In addition to another, shorter, course of antibiotics, I have been on Advair and Albuterol to fight the asthma that accompanied the choking spasms of coughing. I just wonder how long it will take before the coughing stops. After all, it has been going on for a little over three weeks now.

It is amazing what life can throw at one when one isn’t prepared. And how is one ever prepared to fend off an infection or a virus? They just seem to come higgledy-piggledy and have their way with you.

I have seen several of my best friends afflicted similarly in this last year—all with different things. One had MRSA; another, incipient Alzheimer’s; and yet another, a broken hip and wrist from a fall. When one is young, one could just don jogging shorts and go through all the approved little exercise routines, patting oneself on the back for doing the right thing and preventing any illnesses. One eats one’s prepackaged salad greens with the desired sugary/fatty dressing, the right breakfast cereal. I guess it helps, but there are no guarantees in this life.

One has to be eternally vigilant, but one is still mortal.

Photo Credit: The photo above comes from the National Geographic for Kids website.

Return of an Old Enemy

At the Eastland Motel, Lubec, Maine

Looks innocuous, doesn’t it? It was here in the easternmost motel in the United States that my old enemy reemerged. Around one o’clock in the morning, I awoke gasping for breath. Martine didn’t hear anything because she habitually sleeps with earplugs. I sprang up in bed and felt an incredible tightness in my lungs. With every breath that I attempted, there was only a hideous whistling sound as my air intake appeared to have shut down.

Finally, after a minute or two thinking that I was going to collapse on the bathroom floor and die with a startled look on my face. (I was there staring at myself in the mirror over the sink with wide, frightened eyes.)

Eventually, after a few choking coughs, the breathing started up again, accompanied by awful wheezing.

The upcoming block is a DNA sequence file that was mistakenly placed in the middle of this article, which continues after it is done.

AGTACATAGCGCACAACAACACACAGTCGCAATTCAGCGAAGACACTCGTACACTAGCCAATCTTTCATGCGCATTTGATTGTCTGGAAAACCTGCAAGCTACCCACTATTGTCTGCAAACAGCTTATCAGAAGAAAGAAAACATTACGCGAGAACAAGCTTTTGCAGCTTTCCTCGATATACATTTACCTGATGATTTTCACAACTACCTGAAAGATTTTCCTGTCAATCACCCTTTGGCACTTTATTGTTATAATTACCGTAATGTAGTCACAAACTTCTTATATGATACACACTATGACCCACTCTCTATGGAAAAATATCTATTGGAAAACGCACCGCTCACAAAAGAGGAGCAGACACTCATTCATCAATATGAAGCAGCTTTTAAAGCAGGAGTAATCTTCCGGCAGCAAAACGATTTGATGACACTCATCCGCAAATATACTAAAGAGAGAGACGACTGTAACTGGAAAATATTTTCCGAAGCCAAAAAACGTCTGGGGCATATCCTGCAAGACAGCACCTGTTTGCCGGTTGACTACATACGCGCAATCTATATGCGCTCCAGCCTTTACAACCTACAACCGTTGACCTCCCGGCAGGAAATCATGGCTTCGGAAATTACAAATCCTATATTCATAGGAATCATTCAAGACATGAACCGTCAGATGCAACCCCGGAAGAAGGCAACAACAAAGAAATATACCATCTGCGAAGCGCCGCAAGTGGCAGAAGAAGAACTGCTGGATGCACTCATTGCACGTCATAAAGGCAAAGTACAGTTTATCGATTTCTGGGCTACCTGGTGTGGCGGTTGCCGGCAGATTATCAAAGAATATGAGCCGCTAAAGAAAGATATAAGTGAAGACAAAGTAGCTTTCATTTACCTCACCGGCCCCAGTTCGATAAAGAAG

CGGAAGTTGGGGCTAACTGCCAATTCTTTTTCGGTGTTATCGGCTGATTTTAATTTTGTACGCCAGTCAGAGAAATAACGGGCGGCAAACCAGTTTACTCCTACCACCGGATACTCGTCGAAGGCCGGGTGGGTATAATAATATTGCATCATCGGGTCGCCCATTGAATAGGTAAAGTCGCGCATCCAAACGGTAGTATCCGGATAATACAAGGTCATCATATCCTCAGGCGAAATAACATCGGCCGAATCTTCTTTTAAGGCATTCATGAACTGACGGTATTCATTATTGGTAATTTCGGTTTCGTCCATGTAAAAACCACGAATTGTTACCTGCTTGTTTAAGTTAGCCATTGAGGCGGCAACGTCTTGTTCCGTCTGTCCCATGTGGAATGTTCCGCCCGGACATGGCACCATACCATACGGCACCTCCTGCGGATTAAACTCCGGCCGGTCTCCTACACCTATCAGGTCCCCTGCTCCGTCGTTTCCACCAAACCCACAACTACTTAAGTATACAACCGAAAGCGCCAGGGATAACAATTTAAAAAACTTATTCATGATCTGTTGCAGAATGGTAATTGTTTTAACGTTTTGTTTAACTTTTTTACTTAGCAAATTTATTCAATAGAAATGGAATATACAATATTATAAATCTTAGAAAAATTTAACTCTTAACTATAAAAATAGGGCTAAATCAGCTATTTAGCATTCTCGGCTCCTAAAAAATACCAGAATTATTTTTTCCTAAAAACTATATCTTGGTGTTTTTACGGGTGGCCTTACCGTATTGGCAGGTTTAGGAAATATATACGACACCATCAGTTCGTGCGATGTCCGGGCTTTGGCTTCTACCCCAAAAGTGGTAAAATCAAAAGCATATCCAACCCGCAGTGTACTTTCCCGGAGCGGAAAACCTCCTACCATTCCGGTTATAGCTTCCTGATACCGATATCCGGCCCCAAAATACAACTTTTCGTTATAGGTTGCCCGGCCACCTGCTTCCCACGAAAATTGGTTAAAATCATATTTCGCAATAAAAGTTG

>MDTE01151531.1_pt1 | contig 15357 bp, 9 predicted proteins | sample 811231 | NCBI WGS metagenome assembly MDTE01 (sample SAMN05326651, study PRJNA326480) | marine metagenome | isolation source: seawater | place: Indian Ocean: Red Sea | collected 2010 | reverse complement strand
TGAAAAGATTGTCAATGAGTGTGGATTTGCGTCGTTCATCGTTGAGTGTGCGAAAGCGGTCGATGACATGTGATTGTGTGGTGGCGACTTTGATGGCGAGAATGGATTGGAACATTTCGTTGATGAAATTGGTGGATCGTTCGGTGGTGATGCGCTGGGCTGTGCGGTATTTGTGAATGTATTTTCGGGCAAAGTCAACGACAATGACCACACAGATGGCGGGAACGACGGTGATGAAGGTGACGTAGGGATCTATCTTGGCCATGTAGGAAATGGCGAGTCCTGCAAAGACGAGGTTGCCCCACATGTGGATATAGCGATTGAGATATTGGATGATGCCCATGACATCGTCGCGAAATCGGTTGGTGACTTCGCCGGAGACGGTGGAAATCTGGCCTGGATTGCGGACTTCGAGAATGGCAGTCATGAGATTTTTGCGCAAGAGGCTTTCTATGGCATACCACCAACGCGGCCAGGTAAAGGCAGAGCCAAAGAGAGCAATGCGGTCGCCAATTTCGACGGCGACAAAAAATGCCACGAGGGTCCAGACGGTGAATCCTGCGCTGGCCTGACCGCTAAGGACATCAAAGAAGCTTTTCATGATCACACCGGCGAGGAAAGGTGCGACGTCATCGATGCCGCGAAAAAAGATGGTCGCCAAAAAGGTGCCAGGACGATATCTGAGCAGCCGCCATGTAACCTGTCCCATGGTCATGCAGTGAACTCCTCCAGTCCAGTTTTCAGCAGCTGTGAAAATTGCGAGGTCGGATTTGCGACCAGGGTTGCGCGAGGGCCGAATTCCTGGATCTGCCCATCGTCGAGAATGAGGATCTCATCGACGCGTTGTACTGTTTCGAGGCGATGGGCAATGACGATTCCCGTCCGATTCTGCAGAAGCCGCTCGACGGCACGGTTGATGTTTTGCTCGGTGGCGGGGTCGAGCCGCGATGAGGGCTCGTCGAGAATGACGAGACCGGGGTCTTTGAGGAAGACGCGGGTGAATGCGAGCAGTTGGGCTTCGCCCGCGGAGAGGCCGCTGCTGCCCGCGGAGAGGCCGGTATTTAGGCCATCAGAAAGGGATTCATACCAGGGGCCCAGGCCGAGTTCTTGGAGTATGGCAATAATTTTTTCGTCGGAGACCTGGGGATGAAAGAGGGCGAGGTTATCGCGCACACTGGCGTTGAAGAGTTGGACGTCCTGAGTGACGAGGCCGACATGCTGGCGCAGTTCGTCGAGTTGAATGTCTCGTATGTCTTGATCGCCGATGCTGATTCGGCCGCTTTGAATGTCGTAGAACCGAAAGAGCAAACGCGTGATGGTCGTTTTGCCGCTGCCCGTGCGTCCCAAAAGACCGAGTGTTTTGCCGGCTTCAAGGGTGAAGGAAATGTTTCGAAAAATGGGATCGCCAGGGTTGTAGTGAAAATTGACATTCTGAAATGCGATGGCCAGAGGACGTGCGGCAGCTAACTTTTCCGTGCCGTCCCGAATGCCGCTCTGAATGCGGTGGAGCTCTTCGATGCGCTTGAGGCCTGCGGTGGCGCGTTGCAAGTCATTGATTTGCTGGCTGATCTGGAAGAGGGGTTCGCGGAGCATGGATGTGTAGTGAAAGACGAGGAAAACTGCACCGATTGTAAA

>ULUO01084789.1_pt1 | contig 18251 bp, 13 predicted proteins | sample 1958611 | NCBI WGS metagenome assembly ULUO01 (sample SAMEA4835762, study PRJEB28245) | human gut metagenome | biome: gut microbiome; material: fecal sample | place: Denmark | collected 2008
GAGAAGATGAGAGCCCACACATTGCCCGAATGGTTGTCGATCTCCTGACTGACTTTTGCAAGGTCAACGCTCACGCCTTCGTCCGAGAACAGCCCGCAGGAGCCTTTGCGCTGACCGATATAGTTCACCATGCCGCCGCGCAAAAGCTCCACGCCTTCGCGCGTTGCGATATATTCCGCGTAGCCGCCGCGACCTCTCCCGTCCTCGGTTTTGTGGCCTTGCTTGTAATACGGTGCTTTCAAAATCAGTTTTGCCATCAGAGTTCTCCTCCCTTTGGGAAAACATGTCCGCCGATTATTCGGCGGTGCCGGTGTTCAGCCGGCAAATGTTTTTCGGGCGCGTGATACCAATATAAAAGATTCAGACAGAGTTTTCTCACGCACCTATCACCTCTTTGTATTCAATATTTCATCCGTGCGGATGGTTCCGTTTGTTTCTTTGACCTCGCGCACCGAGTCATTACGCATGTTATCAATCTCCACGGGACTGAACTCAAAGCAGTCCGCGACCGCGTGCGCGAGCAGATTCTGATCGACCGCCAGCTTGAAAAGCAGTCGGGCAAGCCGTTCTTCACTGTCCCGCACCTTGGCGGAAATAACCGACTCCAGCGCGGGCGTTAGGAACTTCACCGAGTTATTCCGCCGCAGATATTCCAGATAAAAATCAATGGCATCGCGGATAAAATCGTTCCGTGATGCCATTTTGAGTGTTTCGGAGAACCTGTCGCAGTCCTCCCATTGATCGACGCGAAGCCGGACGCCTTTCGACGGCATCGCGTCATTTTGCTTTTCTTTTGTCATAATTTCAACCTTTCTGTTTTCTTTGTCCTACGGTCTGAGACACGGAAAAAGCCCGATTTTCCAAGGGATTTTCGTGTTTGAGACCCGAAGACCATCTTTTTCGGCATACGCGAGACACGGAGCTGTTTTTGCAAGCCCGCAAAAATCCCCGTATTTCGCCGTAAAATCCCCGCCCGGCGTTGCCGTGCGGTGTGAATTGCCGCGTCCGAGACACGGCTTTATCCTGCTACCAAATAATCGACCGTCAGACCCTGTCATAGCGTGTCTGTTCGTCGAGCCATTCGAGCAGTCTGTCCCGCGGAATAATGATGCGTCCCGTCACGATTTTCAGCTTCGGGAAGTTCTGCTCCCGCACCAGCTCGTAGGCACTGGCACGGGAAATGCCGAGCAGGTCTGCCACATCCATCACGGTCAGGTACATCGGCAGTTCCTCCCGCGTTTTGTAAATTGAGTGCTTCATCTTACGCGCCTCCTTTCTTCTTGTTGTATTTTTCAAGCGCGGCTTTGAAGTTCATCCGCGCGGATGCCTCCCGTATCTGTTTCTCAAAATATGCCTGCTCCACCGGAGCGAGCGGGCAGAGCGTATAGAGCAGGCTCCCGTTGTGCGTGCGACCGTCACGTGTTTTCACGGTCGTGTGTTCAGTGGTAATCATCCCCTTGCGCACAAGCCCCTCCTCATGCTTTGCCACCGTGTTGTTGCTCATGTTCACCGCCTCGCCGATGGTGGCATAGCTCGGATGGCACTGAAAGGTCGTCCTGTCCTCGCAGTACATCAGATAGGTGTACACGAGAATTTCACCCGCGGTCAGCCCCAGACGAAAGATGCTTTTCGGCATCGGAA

The problem had begun a week earlier in Canada. We ran into several days of 100% humidity and intense rainstorms. Although I had had asthma before, it seemed finally to have dissipated in the 1990s. But now I had both a chest infection and a return of the wheezing that used to bedevil me, especially in the more changeable seasons of the year. (Yes, Southern California does have seasons of a sort.)

Finally, on Sunday, September 23, I checked in to the emergency clinic in Annapolis Royal, Nova Scotia. A Canadian physician prescribed a course of antibiotics (Clarithromycin) and prescribed Ventolin for my wheezing. The crisis arrived two days later in Lubec, where we stayed to see Franklin Roosevelt’s famous summer cottage on Campobello Island across the bridge in New Brunswick.

The Ventolin seemed to work, but I was still waking up with a choking series of coughs. Now that I am back in Los Angeles, here I sit at the computer at 2:00 am after having waken up choking. And now my Ventolin is out, and I have to call my physician later in the morning to see what she could prescribe to help me.

In a few minutes, I will stagger back to bed, where I am sleeping in a sitting-up position which helps somewhat. Eventually I will get to sleep, but I will wake up coughing several more times. Curiously, the worst always occurs almost exactly three hours after I’ve gone to bed.

I can hardly wait to get a full night’s sleep again—once I’ve managed to shake this old enemy, if such is possible.